• vosteivostei Dezember 2011
    Ich revidiere mal mein "Dreist" von weiter oben.

    Nüchtern betrachtet, kalt, juristisch ^^ - direkt Lügen tun die nie, also deren Regierung bzw Tepco und Co.
    Man pickt sich ein, zwei Gesichtspunkte heraus und siehe da:

    0 Tote, ein bißchen Strahlung, und sterben müssen wir ja eh mal alle, also fast alle. Wir messen die Temperatur des kranken Babies irgendwo und auf Distanz und solang wir genug Windeln und Futter haben....
    (Ironietags bitte dazudenken)

    Zur Roadmap: im Prinzip wird es wohl tatsächlich so sein, dass eine Einhausung des Geländes in den nächsten zwei Jahren gebaut werden wird, es ca 10 Jahre dauert, bis man dran denken kann an die BE bzw deren Reste zu kommen und das Ganze in 30 Jahren abgeschlossen sein wird.
    Und ich vermute mal, dass Fuk Daiichi wohl das erste Endlager Japans werden wird.
  • dirkdirk Dezember 2011
    Das schöne ist das die Medien mal alles wieder nachplappern ohne zu wissen wovon sie reden.
    Aufhänger : Fukushima ist sicher

    Operation gelungen - Patient tot
  • dirkdirk Dezember 2011
    Scheinbar merken die Medien langsam was, die Berichte zum CSD werden wesentlich kritischer
  • TimTim Dezember 2011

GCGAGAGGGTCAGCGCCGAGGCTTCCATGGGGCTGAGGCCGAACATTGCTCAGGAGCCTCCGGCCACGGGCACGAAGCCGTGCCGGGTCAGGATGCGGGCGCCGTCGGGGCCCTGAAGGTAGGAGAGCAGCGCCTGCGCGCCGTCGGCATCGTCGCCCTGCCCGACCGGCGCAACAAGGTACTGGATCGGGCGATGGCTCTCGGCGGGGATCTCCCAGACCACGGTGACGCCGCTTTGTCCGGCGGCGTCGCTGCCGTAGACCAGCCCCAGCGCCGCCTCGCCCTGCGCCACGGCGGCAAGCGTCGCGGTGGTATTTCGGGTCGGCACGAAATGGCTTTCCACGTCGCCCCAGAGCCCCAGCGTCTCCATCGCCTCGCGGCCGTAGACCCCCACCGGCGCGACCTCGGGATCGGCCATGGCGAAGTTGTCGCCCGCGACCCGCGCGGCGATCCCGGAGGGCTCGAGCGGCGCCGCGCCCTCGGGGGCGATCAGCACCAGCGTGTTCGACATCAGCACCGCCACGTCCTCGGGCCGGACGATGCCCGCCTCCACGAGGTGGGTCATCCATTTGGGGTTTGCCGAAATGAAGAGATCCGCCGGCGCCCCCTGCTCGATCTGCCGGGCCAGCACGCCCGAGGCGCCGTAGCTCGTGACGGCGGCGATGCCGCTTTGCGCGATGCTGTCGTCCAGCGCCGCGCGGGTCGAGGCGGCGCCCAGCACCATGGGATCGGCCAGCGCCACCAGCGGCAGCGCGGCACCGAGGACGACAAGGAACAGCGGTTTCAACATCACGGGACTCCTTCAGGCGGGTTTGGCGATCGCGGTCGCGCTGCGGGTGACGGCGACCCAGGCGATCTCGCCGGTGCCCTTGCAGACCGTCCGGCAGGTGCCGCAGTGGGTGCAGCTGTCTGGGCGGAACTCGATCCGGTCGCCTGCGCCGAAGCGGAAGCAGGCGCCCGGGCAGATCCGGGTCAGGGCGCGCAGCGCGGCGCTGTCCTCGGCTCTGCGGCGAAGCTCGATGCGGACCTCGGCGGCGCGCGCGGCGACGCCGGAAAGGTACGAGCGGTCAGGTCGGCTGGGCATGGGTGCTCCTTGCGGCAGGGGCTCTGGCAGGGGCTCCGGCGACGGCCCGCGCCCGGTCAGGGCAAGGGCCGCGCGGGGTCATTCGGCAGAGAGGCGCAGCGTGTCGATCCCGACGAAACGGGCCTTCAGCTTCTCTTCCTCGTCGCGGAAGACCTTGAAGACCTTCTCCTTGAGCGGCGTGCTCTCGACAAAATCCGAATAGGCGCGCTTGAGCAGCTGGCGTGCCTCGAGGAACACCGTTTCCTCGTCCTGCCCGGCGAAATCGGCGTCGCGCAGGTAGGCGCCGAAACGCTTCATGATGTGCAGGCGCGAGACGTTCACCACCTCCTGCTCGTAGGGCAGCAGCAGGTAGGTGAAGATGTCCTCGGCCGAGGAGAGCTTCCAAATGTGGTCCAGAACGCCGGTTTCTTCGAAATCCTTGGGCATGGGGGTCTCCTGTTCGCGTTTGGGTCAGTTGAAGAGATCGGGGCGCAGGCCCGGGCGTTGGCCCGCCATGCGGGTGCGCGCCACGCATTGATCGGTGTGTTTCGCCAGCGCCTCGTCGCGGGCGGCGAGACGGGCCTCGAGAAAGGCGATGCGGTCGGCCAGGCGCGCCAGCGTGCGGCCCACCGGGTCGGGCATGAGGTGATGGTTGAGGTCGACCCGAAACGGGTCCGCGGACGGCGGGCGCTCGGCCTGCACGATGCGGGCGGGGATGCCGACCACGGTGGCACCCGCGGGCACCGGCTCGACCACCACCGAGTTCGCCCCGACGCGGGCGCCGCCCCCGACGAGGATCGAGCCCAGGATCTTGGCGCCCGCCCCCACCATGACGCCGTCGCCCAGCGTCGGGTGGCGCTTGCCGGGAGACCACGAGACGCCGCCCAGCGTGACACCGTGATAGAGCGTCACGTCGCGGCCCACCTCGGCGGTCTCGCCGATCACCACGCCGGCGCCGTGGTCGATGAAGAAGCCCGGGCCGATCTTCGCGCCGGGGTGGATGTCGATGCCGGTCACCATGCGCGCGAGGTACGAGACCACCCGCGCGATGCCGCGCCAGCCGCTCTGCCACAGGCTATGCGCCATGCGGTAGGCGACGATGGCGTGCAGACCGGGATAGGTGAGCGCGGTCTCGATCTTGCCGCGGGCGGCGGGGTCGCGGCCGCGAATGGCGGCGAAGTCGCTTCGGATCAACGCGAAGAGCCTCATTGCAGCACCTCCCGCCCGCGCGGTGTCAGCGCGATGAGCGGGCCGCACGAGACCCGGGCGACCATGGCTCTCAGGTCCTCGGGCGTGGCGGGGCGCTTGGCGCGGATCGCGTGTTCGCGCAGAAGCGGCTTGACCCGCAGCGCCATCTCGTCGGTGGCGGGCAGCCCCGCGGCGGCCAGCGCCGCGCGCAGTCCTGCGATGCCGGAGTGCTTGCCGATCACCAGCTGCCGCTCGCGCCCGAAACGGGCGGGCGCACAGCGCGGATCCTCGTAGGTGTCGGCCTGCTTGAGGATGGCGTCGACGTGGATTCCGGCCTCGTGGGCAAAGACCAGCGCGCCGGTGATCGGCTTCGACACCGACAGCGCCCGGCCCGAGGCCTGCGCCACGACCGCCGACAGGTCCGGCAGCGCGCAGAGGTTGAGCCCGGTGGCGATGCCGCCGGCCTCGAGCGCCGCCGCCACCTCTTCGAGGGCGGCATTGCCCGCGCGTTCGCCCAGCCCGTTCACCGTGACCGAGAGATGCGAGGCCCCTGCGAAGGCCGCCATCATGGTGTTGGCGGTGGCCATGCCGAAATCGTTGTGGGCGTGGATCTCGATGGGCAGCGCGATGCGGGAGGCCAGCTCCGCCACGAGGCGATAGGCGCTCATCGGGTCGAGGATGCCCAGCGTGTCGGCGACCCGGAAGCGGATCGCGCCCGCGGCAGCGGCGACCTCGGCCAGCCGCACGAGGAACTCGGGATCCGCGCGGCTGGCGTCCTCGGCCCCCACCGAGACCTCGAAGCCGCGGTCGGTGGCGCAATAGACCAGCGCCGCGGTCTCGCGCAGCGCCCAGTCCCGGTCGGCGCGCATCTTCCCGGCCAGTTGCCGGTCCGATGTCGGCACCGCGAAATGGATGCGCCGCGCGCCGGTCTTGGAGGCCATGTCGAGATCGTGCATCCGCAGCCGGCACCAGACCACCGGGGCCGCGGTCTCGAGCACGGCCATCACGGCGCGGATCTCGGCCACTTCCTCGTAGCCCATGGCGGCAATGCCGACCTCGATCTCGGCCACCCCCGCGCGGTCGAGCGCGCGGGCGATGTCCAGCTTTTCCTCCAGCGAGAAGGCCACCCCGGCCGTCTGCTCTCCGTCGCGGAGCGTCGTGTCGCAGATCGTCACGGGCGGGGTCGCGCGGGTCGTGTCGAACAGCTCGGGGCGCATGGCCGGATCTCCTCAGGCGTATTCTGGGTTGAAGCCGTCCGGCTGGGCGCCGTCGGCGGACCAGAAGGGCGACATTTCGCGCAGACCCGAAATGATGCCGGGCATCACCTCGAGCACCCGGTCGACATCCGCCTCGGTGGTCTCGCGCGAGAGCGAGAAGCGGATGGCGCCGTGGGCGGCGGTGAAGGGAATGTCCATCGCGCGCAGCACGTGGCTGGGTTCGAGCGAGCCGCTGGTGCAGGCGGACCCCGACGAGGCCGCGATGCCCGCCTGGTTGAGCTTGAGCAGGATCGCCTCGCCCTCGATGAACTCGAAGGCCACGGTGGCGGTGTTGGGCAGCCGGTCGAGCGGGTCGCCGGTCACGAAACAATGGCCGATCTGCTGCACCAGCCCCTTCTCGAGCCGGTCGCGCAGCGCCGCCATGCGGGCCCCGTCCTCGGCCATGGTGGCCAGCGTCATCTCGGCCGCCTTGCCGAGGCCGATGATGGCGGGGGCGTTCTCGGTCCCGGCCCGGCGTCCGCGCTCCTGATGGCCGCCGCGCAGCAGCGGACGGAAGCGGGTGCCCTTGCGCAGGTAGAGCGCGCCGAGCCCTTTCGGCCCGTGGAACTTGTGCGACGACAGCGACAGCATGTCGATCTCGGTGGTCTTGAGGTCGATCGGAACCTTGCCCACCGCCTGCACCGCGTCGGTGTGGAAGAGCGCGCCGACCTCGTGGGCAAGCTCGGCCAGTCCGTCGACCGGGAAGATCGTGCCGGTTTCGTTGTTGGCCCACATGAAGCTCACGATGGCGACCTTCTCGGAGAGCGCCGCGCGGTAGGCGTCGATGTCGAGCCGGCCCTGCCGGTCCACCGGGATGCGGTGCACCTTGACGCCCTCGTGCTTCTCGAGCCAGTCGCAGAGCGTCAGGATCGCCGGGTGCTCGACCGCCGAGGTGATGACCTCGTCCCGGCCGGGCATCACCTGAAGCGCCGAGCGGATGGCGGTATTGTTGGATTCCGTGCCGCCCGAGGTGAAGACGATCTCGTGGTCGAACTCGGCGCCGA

Japans Regierung erklärt erfolgreichen Cold Shutdown:

    Japans Premierminister Yoshihiko Noda erklärte heute vor anderen Ministern, der Zustand des Cold Shutdown (“kalte Stilllegung”) am Kernkraftwerk Fukushima Daiichi, dass seit dem März-Unglück für den Austritt radioaktiven Materials, die Kontamination der Umwelt und die Belastung von Lebensmitteln verantwortlich ist, sei jetzt erreicht worden. Alle Reaktoren des Kraftwerks befänden sich nun in einem stabilen Zustand, in dem die Temperatur nicht über 100°C steigt. Mit dieser Erklärung erfüllt die Kommission zur Bewältigung der Atomkrise ihre Zusage, es sei möglich bis Ende des Jahres 2011 die Lage im AKW Fukushima unter Kontrolle zu bringen. Zugleich ist mit der Kaltabschaltung “Schritt Zwei” des Krisenplans offiziell erfolgreich abgeschlossen.